Additional studies in which the release and performance of field-collected, blood-fed mosquitoes in the sphere is compared with that of laboratory specimens in terms of egg-recovery, developmental periods and important behavioural characteristics (like swarming) will provide further insight to what extent such systems mimic the natural Anopheles environment and colony adaptation impairs natural behaviours.

Nevertheless, since Bates' days, advances in science merit a renewed impetus towards semi-field studies in contained near-natural environments, particularly with respect to transgenic mosquitoes. Fitness evaluations of engineered strains of vectors are mandatory for transformation technology to become an established disease control tool in Africa. Perhaps this alone, is ample justification for more intensive sphere studies, hopefully not only in Kenya, but also in other African countries likely to be involved in this endeavour. Studies on gene flow, mating behaviour and reproductive fitness, combined with studies on the effects of laboratory maintenance on the genetic make-up of transformed strains to be released, can be conducted in semi-field systems [28, 36]. Such systems, particularly when used to study genetically-engineered mosquitoes will require more advanced containment levels than the system described here. Guidelines for facility location, physical and biological containment, safety practices and calamity control need to be developed and adapted from existing arthropod containment guidelines [36, 70].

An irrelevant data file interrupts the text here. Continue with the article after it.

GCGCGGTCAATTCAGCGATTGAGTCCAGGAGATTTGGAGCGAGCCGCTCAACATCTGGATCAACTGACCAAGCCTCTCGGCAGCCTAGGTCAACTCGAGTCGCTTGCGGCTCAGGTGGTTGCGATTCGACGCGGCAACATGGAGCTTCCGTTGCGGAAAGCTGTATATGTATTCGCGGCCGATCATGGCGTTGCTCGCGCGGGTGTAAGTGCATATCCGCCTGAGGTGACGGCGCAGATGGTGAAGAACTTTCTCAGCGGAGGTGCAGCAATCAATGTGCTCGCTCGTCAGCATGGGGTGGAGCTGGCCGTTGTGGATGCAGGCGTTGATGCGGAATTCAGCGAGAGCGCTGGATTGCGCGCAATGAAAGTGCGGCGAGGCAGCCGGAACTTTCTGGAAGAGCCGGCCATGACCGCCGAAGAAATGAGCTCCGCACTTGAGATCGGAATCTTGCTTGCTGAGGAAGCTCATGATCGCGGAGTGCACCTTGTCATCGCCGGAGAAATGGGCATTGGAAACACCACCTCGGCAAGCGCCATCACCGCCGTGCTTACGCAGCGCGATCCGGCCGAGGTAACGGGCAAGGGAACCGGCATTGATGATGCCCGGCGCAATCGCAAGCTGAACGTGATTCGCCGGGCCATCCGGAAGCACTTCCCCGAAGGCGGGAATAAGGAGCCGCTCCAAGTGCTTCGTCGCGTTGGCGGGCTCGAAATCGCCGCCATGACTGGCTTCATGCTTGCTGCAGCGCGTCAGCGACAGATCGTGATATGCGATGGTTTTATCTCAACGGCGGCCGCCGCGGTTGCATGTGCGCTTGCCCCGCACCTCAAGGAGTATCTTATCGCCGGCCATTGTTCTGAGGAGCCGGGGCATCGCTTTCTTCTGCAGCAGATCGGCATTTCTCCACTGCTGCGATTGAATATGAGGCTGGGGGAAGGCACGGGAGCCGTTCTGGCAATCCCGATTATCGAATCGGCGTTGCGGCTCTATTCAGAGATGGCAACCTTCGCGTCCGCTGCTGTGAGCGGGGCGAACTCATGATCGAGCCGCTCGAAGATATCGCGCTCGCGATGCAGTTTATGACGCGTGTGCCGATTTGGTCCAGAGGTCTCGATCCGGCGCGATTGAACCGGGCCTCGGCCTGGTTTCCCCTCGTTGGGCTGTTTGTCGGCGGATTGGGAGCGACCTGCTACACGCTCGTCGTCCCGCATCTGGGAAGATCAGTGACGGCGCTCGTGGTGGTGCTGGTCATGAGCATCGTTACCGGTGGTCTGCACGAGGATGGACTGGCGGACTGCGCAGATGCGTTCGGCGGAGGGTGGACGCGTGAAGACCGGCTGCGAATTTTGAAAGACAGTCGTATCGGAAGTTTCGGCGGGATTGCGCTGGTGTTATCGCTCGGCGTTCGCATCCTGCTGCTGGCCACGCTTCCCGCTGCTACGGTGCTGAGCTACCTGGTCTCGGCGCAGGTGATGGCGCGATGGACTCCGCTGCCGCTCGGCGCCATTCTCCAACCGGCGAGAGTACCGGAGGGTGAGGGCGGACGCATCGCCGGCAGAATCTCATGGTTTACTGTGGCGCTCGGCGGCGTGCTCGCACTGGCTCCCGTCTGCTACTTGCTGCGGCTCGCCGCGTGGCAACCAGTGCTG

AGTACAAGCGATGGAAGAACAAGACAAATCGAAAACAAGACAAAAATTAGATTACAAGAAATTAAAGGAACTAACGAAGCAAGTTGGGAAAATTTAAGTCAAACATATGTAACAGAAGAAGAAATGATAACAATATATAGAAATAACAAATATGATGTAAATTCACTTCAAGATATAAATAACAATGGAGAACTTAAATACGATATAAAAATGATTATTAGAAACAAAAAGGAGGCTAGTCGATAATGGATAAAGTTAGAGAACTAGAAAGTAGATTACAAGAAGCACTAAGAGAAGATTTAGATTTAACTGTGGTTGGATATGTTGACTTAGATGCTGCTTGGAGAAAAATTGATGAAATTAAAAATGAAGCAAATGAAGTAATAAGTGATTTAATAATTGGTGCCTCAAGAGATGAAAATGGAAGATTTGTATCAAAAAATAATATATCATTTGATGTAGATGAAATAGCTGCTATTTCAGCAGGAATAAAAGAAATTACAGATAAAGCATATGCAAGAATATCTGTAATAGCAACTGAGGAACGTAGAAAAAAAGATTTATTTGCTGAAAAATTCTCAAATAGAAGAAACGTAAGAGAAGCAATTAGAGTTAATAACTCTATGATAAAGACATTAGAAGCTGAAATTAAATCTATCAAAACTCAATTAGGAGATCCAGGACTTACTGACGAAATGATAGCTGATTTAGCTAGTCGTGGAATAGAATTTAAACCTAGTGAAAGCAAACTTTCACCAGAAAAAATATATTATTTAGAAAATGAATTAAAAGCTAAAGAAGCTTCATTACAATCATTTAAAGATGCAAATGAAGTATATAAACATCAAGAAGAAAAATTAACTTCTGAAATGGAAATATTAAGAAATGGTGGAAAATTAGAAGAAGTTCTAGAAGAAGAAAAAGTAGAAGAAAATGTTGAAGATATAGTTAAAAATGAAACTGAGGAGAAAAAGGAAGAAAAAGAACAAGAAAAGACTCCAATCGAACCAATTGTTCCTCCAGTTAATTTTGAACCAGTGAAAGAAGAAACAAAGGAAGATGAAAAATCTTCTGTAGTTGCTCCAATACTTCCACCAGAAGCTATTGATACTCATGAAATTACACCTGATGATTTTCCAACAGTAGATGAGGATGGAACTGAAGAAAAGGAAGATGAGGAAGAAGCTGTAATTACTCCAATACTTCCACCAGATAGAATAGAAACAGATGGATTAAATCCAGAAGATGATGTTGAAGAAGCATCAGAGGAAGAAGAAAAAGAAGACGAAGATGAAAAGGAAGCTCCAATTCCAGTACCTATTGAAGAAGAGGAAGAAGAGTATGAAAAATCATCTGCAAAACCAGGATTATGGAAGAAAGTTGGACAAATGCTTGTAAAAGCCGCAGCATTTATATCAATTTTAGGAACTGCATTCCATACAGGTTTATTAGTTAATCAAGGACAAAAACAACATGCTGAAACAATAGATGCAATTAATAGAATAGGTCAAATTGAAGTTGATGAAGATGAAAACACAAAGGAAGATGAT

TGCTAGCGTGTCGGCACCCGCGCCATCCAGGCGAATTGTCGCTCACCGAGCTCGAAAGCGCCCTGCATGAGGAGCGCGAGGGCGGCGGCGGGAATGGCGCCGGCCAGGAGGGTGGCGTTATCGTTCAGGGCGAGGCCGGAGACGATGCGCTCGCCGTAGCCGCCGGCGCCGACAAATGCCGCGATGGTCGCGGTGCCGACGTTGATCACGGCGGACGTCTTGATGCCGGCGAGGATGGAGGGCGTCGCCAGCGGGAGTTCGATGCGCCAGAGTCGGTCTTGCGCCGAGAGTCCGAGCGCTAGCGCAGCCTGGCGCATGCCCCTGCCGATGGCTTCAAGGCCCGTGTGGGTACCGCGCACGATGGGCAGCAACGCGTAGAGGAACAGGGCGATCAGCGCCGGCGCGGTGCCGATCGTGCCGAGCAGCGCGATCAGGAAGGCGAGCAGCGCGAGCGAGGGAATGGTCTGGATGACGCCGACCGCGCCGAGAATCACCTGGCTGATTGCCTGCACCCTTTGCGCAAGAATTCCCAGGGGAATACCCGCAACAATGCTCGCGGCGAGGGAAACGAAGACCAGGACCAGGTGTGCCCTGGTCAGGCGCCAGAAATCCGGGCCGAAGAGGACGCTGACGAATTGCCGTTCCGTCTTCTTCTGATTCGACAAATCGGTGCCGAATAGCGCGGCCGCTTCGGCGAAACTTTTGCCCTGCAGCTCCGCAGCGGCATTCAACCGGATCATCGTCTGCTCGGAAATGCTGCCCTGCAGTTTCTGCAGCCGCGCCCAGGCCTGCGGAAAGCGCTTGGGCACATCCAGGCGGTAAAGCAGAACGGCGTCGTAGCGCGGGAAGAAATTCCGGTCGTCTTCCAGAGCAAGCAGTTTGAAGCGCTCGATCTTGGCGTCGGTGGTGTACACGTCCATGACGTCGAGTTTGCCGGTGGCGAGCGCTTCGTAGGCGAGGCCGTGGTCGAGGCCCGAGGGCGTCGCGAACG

There are several good reasons to further such studies in disease-endemic settings. Under such conditions it will be possible to transform offspring from wild mosquitoes, conduct experiments under local ambient climatic conditions and evaluate transgene spread and fixation in offspring from field-collected gravid females that emerge in a semi-field setup. Last, but not least, it will enable scientists from developing countries to become more directly involved in evaluating the potential use and application of transgenic mosquitoes for future malarial disease control.

Declarations

Acknowledgements

We thank Dr. J.J. Bos of Wageningen University and Research Centre (The Netherlands) for assistance with plant nomenclature. Dr. Graham White provided useful references of historical studies in large outdoor cages. Bernard Okech is thanked for availing climate recordings from village huts in Mbita Point. We thank both anonymous reviewers for useful suggestions to improve the manuscript. This research was supported by the National Institutes of Health, USA (grant numbers U19 AI45511, D43 TW01142, D43 TW00920). EMM and WRM receive financial support from the UNDP/World Bank/WHO Special Programme for Research and Training in Tropical Diseases (TDR) under grants ID 980794 and 980692 respectively. GFK acknowledges support from the Swiss Tropical Institute.

Authors’ Affiliations

(1)
International Centre of Insect Physiology and Ecology (ICIPE), Mbita Point Research & Training Centre
(2)
Laboratory of Entomology, Wageningen University Research Centre
(3)
Department of Zoology, University of Nairobi
(4)
Department of Tropical Medicine, School of Public Health and Tropical Medicine, Tulane University Health Sciences Centre
(5)
Department of Public Health and Epidemiology, Swiss Tropical Institute